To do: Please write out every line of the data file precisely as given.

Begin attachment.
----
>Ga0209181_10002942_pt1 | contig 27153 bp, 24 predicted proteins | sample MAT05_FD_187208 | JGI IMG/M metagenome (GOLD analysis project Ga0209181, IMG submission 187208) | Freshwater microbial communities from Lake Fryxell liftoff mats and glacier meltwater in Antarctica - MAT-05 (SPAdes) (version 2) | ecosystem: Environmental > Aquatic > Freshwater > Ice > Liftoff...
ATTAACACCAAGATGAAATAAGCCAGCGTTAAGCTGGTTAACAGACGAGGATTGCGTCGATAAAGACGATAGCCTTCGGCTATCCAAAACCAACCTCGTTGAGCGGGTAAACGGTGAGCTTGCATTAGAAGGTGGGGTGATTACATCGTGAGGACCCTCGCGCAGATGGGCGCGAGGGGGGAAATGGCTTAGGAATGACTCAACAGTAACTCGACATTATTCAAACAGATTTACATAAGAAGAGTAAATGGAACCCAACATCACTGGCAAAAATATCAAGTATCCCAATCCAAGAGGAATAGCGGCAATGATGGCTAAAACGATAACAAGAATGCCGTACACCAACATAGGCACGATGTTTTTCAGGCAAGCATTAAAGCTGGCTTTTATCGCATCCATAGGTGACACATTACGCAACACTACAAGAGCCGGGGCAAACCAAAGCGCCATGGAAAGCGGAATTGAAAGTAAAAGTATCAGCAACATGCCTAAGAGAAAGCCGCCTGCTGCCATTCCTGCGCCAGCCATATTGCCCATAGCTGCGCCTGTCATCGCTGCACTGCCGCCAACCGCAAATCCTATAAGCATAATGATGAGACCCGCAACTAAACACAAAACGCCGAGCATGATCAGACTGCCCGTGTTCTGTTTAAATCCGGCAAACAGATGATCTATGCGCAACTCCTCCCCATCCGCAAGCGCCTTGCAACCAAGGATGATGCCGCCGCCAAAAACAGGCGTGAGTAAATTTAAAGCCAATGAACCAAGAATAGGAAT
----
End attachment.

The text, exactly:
>Ga0209181_10002942_pt1 | contig 27153 bp, 24 predicted proteins | sample MAT05_FD_187208 | JGI IMG/M metagenome (GOLD analysis project Ga0209181, IMG submission 187208) | Freshwater microbial communities from Lake Fryxell liftoff mats and glacier meltwater in Antarctica - MAT-05 (SPAdes) (version 2) | ecosystem: Environmental > Aquatic > Freshwater > Ice > Liftoff...
ATTAACACCAAGATGAAATAAGCCAGCGTTAAGCTGGTTAACAGACGAGGATTGCGTCGATAAAGACGATAGCCTTCGGCTATCCAAAACCAACCTCGTTGAGCGGGTAAACGGTGAGCTTGCATTAGAAGGTGGGGTGATTACATCGTGAGGACCCTCGCGCAGATGGGCGCGAGGGGGGAAATGGCTTAGGAATGACTCAACAGTAACTCGACATTATTCAAACAGATTTACATAAGAAGAGTAAATGGAACCCAACATCACTGGCAAAAATATCAAGTATCCCAATCCAAGAGGAATAGCGGCAATGATGGCTAAAACGATAACAAGAATGCCGTACACCAACATAGGCACGATGTTTTTCAGGCAAGCATTAAAGCTGGCTTTTATCGCATCCATAGGTGACACATTACGCAACACTACAAGAGCCGGGGCAAACCAAAGCGCCATGGAAAGCGGAATTGAAAGTAAAAGTATCAGCAACATGCCTAAGAGAAAGCCGCCTGCTGCCATTCCTGCGCCAGCCATATTGCCCATAGCTGCGCCTGTCATCGCTGCACTGCCGCCAACCGCAAATCCTATAAGCATAATGATGAGACCCGCAACTAAACACAAAACGCCGAGCATGATCAGACTGCCCGTGTTCTGTTTAAATCCGGCAAACAGATGATCTATGCGCAACTCCTCCCCATCCGCAAGCGCCTTGCAACCAAGGATGATGCCGCCGCCAAAAACAGGCGTGAGTAAATTTAAAGCCAATGAACCAAGAATAGGAAT